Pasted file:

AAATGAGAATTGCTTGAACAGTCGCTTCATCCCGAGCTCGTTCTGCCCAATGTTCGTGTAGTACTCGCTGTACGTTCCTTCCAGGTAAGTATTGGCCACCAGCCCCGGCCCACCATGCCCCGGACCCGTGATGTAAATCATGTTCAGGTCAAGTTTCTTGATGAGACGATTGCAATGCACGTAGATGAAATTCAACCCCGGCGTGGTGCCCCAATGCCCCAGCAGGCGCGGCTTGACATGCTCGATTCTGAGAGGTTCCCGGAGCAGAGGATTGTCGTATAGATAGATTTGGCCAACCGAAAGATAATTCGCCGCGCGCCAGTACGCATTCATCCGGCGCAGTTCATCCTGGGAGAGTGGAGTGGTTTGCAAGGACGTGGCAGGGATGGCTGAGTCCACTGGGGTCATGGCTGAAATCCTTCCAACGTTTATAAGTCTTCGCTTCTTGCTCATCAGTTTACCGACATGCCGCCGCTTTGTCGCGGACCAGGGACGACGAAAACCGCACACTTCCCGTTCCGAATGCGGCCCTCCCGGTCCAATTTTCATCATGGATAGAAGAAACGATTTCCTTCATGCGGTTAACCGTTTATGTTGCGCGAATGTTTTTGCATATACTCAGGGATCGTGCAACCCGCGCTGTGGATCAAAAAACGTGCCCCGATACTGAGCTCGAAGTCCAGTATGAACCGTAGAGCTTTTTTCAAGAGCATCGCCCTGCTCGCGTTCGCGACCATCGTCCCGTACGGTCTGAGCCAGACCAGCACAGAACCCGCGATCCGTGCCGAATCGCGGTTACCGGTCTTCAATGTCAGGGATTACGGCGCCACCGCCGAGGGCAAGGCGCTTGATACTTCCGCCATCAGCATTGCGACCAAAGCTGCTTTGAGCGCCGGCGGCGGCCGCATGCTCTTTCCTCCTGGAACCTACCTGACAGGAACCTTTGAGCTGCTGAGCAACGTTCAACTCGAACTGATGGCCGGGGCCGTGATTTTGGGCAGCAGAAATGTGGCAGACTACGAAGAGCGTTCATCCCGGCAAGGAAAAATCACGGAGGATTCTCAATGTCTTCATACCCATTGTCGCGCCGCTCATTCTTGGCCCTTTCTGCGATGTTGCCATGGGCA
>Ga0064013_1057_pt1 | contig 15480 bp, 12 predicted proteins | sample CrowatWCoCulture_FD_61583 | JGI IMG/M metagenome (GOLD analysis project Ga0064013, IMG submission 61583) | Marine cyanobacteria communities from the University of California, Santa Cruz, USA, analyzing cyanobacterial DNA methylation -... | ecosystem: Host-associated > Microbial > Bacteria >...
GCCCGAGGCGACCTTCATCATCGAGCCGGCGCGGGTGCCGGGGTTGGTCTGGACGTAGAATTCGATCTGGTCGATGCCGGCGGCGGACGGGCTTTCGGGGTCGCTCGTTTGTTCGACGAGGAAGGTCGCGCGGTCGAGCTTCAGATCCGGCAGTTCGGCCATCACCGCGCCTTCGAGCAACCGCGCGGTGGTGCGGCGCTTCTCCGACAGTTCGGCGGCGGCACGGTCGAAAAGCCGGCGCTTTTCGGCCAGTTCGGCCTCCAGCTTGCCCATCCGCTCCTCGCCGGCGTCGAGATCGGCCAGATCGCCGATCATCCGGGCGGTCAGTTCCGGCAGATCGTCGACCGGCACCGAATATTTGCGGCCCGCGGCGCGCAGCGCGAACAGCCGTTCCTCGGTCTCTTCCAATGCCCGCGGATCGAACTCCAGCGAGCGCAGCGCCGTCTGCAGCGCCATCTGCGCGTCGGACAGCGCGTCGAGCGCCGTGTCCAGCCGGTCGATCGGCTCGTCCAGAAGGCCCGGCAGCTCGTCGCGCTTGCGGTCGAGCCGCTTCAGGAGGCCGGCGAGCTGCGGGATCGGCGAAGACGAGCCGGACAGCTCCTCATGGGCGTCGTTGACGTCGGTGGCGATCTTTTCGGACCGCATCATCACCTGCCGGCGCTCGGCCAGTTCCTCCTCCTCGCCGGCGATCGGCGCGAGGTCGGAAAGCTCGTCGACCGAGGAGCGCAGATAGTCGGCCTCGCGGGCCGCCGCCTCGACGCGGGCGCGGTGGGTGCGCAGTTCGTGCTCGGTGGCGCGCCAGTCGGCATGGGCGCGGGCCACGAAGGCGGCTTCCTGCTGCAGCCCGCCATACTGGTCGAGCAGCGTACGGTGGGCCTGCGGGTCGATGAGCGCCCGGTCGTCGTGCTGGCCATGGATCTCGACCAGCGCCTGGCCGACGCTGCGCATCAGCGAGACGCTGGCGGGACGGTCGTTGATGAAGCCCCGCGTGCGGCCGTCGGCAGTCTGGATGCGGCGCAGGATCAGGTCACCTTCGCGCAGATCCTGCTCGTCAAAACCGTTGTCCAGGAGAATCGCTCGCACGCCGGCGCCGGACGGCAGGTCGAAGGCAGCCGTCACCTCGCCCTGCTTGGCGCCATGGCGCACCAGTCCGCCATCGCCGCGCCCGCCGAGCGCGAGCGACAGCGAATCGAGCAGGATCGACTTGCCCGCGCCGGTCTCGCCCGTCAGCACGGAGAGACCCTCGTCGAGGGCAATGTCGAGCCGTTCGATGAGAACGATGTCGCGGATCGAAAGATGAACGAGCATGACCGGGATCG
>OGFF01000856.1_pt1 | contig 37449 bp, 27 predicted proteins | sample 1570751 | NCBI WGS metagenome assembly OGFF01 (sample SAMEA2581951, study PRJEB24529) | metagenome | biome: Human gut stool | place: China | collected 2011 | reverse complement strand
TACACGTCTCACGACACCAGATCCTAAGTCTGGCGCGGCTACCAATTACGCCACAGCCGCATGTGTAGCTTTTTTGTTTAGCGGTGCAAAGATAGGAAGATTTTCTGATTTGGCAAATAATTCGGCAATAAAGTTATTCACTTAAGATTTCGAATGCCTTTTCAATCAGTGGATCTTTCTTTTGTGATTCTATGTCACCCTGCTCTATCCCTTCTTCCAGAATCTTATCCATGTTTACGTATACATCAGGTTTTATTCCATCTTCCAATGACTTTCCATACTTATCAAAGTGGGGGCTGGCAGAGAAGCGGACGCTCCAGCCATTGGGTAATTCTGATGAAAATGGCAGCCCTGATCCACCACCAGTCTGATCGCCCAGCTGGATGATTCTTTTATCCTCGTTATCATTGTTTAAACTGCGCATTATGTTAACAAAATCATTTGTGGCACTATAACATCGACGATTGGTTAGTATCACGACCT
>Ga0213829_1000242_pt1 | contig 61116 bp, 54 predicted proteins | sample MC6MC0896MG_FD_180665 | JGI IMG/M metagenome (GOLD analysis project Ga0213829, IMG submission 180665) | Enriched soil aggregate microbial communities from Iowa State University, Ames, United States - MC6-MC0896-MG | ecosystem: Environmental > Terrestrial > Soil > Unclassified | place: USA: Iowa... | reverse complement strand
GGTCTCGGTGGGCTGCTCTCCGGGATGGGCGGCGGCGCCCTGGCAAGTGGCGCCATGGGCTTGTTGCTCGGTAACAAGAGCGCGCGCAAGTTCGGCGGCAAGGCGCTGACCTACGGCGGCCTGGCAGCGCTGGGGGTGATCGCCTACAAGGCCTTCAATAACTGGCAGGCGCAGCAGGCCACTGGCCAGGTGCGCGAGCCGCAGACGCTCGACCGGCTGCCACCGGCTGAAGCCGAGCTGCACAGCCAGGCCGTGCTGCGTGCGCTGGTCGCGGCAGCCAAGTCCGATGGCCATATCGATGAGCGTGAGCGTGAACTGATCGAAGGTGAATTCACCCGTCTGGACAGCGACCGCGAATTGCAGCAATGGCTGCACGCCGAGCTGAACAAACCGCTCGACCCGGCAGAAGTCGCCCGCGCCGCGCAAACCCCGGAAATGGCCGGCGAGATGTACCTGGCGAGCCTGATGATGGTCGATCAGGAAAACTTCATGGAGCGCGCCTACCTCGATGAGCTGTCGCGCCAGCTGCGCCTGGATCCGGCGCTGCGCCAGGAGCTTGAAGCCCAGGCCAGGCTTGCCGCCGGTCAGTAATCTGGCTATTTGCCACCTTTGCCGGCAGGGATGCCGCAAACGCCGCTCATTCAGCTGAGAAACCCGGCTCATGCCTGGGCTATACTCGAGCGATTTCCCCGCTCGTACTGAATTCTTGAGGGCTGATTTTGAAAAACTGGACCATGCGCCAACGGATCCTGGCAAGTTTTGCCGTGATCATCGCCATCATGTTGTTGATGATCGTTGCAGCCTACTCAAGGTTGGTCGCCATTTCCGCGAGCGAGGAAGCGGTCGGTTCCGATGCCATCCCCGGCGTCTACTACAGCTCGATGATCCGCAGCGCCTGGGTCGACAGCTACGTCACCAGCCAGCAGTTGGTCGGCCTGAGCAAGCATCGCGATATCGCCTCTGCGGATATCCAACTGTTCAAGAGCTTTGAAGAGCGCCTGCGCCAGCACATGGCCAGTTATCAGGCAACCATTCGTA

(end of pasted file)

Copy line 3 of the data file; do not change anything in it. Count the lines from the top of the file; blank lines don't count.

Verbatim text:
GCCCGAGGCGACCTTCATCATCGAGCCGGCGCGGGTGCCGGGGTTGGTCTGGACGTAGAATTCGATCTGGTCGATGCCGGCGGCGGACGGGCTTTCGGGGTCGCTCGTTTGTTCGACGAGGAAGGTCGCGCGGTCGAGCTTCAGATCCGGCAGTTCGGCCATCACCGCGCCTTCGAGCAACCGCGCGGTGGTGCGGCGCTTCTCCGACAGTTCGGCGGCGGCACGGTCGAAAAGCCGGCGCTTTTCGGCCAGTTCGGCCTCCAGCTTGCCCATCCGCTCCTCGCCGGCGTCGAGATCGGCCAGATCGCCGATCATCCGGGCGGTCAGTTCCGGCAGATCGTCGACCGGCACCGAATATTTGCGGCCCGCGGCGCGCAGCGCGAACAGCCGTTCCTCGGTCTCTTCCAATGCCCGCGGATCGAACTCCAGCGAGCGCAGCGCCGTCTGCAGCGCCATCTGCGCGTCGGACAGCGCGTCGAGCGCCGTGTCCAGCCGGTCGATCGGCTCGTCCAGAAGGCCCGGCAGCTCGTCGCGCTTGCGGTCGAGCCGCTTCAGGAGGCCGGCGAGCTGCGGGATCGGCGAAGACGAGCCGGACAGCTCCTCATGGGCGTCGTTGACGTCGGTGGCGATCTTTTCGGACCGCATCATCACCTGCCGGCGCTCGGCCAGTTCCTCCTCCTCGCCGGCGATCGGCGCGAGGTCGGAAAGCTCGTCGACCGAGGAGCGCAGATAGTCGGCCTCGCGGGCCGCCGCCTCGACGCGGGCGCGGTGGGTGCGCAGTTCGTGCTCGGTGGCGCGCCAGTCGGCATGGGCGCGGGCCACGAAGGCGGCTTCCTGCTGCAGCCCGCCATACTGGTCGAGCAGCGTACGGTGGGCCTGCGGGTCGATGAGCGCCCGGTCGTCGTGCTGGCCATGGATCTCGACCAGCGCCTGGCCGACGCTGCGCATCAGCGAGACGCTGGCGGGACGGTCGTTGATGAAGCCCCGCGTGCGGCCGTCGGCAGTCTGGATGCGGCGCAGGATCAGGTCACCTTCGCGCAGATCCTGCTCGTCAAAACCGTTGTCCAGGAGAATCGCTCGCACGCCGGCGCCGGACGGCAGGTCGAAGGCAGCCGTCACCTCGCCCTGCTTGGCGCCATGGCGCACCAGTCCGCCATCGCCGCGCCCGCCGAGCGCGAGCGACAGCGAATCGAGCAGGATCGACTTGCCCGCGCCGGTCTCGCCCGTCAGCACGGAGAGACCCTCGTCGAGGGCAATGTCGAGCCGTTCGATGAGAACGATGTCGCGGATCGAAAGATGAACGAGCATGACCGGGATCG